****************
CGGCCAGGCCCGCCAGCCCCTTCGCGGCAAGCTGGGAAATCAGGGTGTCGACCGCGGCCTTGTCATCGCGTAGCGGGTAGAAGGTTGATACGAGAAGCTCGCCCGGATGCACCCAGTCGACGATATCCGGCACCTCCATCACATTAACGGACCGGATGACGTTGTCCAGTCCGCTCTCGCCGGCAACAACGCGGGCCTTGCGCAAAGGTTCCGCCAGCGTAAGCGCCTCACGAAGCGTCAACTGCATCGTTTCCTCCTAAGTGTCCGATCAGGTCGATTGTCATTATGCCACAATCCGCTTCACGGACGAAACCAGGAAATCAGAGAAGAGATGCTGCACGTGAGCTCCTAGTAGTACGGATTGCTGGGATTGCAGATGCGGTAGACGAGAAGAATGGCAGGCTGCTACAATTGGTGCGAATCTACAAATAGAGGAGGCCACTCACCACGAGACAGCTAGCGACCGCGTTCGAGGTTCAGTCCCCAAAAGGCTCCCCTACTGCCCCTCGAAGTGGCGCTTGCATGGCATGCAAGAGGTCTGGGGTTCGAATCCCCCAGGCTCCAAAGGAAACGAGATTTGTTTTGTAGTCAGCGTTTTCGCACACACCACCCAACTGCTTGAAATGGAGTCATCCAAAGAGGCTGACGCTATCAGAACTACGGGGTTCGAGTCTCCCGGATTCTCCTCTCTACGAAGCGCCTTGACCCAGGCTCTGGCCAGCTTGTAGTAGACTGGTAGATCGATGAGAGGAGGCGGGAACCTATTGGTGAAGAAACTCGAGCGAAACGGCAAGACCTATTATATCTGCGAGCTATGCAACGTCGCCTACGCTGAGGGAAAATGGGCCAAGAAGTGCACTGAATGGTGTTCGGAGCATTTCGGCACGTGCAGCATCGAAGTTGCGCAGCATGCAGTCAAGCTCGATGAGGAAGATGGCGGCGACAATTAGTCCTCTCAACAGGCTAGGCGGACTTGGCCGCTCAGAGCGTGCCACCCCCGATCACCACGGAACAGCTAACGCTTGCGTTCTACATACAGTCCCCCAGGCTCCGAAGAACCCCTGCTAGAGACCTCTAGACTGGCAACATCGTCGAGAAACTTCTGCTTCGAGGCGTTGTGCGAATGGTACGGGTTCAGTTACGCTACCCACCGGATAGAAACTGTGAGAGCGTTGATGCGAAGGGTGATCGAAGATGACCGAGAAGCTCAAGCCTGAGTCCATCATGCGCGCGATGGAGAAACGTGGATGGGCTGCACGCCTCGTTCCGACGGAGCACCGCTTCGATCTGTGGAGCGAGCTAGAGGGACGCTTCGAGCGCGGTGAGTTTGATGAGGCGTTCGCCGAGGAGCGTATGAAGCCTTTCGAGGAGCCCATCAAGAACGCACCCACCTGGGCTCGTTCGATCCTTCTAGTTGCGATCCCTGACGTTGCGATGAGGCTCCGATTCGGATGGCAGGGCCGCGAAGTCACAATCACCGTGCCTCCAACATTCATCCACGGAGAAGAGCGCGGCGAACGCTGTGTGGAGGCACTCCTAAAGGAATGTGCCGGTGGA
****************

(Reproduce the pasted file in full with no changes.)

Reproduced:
CGGCCAGGCCCGCCAGCCCCTTCGCGGCAAGCTGGGAAATCAGGGTGTCGACCGCGGCCTTGTCATCGCGTAGCGGGTAGAAGGTTGATACGAGAAGCTCGCCCGGATGCACCCAGTCGACGATATCCGGCACCTCCATCACATTAACGGACCGGATGACGTTGTCCAGTCCGCTCTCGCCGGCAACAACGCGGGCCTTGCGCAAAGGTTCCGCCAGCGTAAGCGCCTCACGAAGCGTCAACTGCATCGTTTCCTCCTAAGTGTCCGATCAGGTCGATTGTCATTATGCCACAATCCGCTTCACGGACGAAACCAGGAAATCAGAGAAGAGATGCTGCACGTGAGCTCCTAGTAGTACGGATTGCTGGGATTGCAGATGCGGTAGACGAGAAGAATGGCAGGCTGCTACAATTGGTGCGAATCTACAAATAGAGGAGGCCACTCACCACGAGACAGCTAGCGACCGCGTTCGAGGTTCAGTCCCCAAAAGGCTCCCCTACTGCCCCTCGAAGTGGCGCTTGCATGGCATGCAAGAGGTCTGGGGTTCGAATCCCCCAGGCTCCAAAGGAAACGAGATTTGTTTTGTAGTCAGCGTTTTCGCACACACCACCCAACTGCTTGAAATGGAGTCATCCAAAGAGGCTGACGCTATCAGAACTACGGGGTTCGAGTCTCCCGGATTCTCCTCTCTACGAAGCGCCTTGACCCAGGCTCTGGCCAGCTTGTAGTAGACTGGTAGATCGATGAGAGGAGGCGGGAACCTATTGGTGAAGAAACTCGAGCGAAACGGCAAGACCTATTATATCTGCGAGCTATGCAACGTCGCCTACGCTGAGGGAAAATGGGCCAAGAAGTGCACTGAATGGTGTTCGGAGCATTTCGGCACGTGCAGCATCGAAGTTGCGCAGCATGCAGTCAAGCTCGATGAGGAAGATGGCGGCGACAATTAGTCCTCTCAACAGGCTAGGCGGACTTGGCCGCTCAGAGCGTGCCACCCCCGATCACCACGGAACAGCTAACGCTTGCGTTCTACATACAGTCCCCCAGGCTCCGAAGAACCCCTGCTAGAGACCTCTAGACTGGCAACATCGTCGAGAAACTTCTGCTTCGAGGCGTTGTGCGAATGGTACGGGTTCAGTTACGCTACCCACCGGATAGAAACTGTGAGAGCGTTGATGCGAAGGGTGATCGAAGATGACCGAGAAGCTCAAGCCTGAGTCCATCATGCGCGCGATGGAGAAACGTGGATGGGCTGCACGCCTCGTTCCGACGGAGCACCGCTTCGATCTGTGGAGCGAGCTAGAGGGACGCTTCGAGCGCGGTGAGTTTGATGAGGCGTTCGCCGAGGAGCGTATGAAGCCTTTCGAGGAGCCCATCAAGAACGCACCCACCTGGGCTCGTTCGATCCTTCTAGTTGCGATCCCTGACGTTGCGATGAGGCTCCGATTCGGATGGCAGGGCCGCGAAGTCACAATCACCGTGCCTCCAACATTCATCCACGGAGAAGAGCGCGGCGAACGCTGTGTGGAGGCACTCCTAAAGGAATGTGCCGGTGGA